03 January 2007

Author Answers with Patry Francis

Wait just a month and you'll know why the name Patry Francis seems familiar. Her debut novel, The Liar's Diary, comes out in February.

For more about Francis, check out her blog or find her at Killer Year.

WN: What's "The Liar's Diary" about ... what kind of reader should make it point to pick it up?

FRANCIS: Like a lot of novels that deal with a violent crime, The Liar’s Diary began with a story from the headlines that I just couldn’t forget. An adolescent universally considered a "good boy" from a "good family" had committed a particularly gruesome murder. The writer in me wanted to know who this family was beneath the veneer of respectability. How--and why--had they ignored the signs of trouble?
Once I began to write, my novel had no connection to the case from the newspaper. But the questions remained the same. As did the ingredients for disaster: a perfect family that’s not so flawless when you scrape the surface, a deeply troubled adolescent who puts on a cheerful face to the world, and a beautiful, charismatic woman who becomes the object of the family’s obsession.
A reviewer has said that the novel would appeal to readers of Jodi Piccoult, Sue Miller, and Alice Hoffman. Since I'm fans of all three of those authors, I was thrilled by the comparison.

WN: You're a part of Killer Year; how has that group helped you? What's been fun/exciting/encouraging about being part of that group?

FRANCIS: Killer Year has connected me with an amazing and diverse group of novelists--all of whom have something unique to contribute. I learn something new from this group literally every day. But most importantly, we have discovered that we can do things as a team which we could never do as individuals.

WN: What's next for you as a writer?

FRANCIS: I'm just finishing up a new novel which I'm really excited about. I've also been working on a collection of linked short stories about the character who has haunted me more than any I've ever created.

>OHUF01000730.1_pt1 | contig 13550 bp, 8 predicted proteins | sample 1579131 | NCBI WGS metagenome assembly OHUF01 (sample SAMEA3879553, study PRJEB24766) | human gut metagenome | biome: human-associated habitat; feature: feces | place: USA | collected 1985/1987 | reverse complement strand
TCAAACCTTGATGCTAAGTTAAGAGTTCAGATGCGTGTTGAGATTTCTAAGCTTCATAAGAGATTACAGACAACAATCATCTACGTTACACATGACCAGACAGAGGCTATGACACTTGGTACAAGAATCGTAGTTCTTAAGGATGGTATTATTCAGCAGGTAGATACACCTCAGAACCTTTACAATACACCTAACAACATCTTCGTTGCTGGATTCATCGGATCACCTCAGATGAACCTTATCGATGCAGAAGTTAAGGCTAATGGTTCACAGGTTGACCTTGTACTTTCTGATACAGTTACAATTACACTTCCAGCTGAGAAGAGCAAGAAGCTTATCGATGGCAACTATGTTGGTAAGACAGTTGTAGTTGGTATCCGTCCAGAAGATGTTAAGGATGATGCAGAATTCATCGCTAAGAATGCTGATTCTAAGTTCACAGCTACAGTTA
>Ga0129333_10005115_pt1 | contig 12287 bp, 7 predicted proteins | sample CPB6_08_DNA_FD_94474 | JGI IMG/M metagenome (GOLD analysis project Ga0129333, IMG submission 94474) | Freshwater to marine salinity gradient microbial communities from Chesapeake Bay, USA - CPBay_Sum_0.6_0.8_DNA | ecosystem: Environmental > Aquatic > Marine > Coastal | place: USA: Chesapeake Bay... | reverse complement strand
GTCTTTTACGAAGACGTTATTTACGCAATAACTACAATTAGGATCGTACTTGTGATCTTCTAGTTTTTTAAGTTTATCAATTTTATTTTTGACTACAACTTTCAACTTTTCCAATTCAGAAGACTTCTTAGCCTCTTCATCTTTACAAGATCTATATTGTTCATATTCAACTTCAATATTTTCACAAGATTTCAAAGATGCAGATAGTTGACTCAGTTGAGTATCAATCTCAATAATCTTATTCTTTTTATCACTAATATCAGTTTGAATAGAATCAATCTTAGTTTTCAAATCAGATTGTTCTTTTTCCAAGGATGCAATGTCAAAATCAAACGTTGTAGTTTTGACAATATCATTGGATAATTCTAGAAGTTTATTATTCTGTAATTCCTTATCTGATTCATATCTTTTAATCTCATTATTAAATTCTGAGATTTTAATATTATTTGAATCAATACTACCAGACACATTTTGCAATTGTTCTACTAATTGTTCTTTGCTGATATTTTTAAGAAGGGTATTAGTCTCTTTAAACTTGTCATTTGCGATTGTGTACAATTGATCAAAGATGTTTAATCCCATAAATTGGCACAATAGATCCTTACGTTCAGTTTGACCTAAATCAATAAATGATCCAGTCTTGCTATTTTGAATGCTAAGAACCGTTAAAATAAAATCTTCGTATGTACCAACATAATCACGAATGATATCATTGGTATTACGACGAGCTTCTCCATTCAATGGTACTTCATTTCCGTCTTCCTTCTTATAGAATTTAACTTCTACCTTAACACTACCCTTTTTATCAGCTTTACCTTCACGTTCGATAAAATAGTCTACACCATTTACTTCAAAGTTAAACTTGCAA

And if that's not enough to keep me busy, I have a non-fiction project
in mind which I hope would inspire a lot of people.

WN: What kind of research do you do for your writing?

FRANCIS: When I'm actually writing, I'm totally focused on the plot and characters and I don't allow anything to interfere with the flow of the story. If I'm not sure of a legal or medical fact, for example, I make it up. It's during subsequent drafts that I question any possible inaccuracies. Then I go out and question others! People have proven to be remarkably open and helpful.

WN: What's the best part of being a writer to you? What's the most challenging part of writing for you?

FRANCIS: Truly, there are so many "best parts": getting ideas, the thrill of beginning a new story, meeting an incredible character with whom you will spend many months as you plumb their secrets. I also love when everything you weren't sure would come together, miraculously DOES, and the satisfaction of typing The End on the final page.
I love the "good news days" when my agent begins the conversation by saying have something exciting to tell you..." Even better is calling friends and family to share the excitement--and the champagne!
Then there's the lifestyle: the independence, the camaraderie with other writers I've met on line, getting to work in my pajamas, with a nice cup of tea at my elbow while my favorite music plays in the background and my dogs lay at my feet...nothing beats that."
Of course, there are "bad news days" as well, days when something you'd hoped to place is rejected, or a reviewer doesn't understand what you were trying to do. Those are the challenges all writers face, but on balance, the "best parts" make them feel pretty insignificant.

WN: What is the best/most influential book you have ever read and why did it inspire you?

FRANCIS: I am a manic reader who devours all kinds of novels--literary novels, suspense novels, classics, and crime fiction or noir--which is probably why my novel is something of a hybrid. But to choose a single novel that influenced me above all the others is close to impossible.
One book that I've read over and over ever since I bought it at a second hand shop almost twenty years ago is "Man's Search for Meaning" by Viktor Frankl. While in a concentration camp, the author decided that no matter how dire the circumstances became, he would not allow anyone to take away his inner freedom and dignity. I've never failed to be inspired by this little masterpiece, no matter how many times I've read it.

WN: What is your favorite word and why?

FRANCIS: I guess I'd have to choose "luminous". Not because it's really my favorite, but because when I was editing the manuscript of my novel, it was the one that appeared so frequently, it made me wince.
In fact, my novel was so infused with excesses of luminosity that I vowed I wouldn't use the word for at least a year!

WN: What piece of advice helped you out the most as a writer?

FRANCIS: Love your work and give yourself to it entirely. We're not here to live in fear; we're here to give. Whether you're talking about writing or life, the message is the same.

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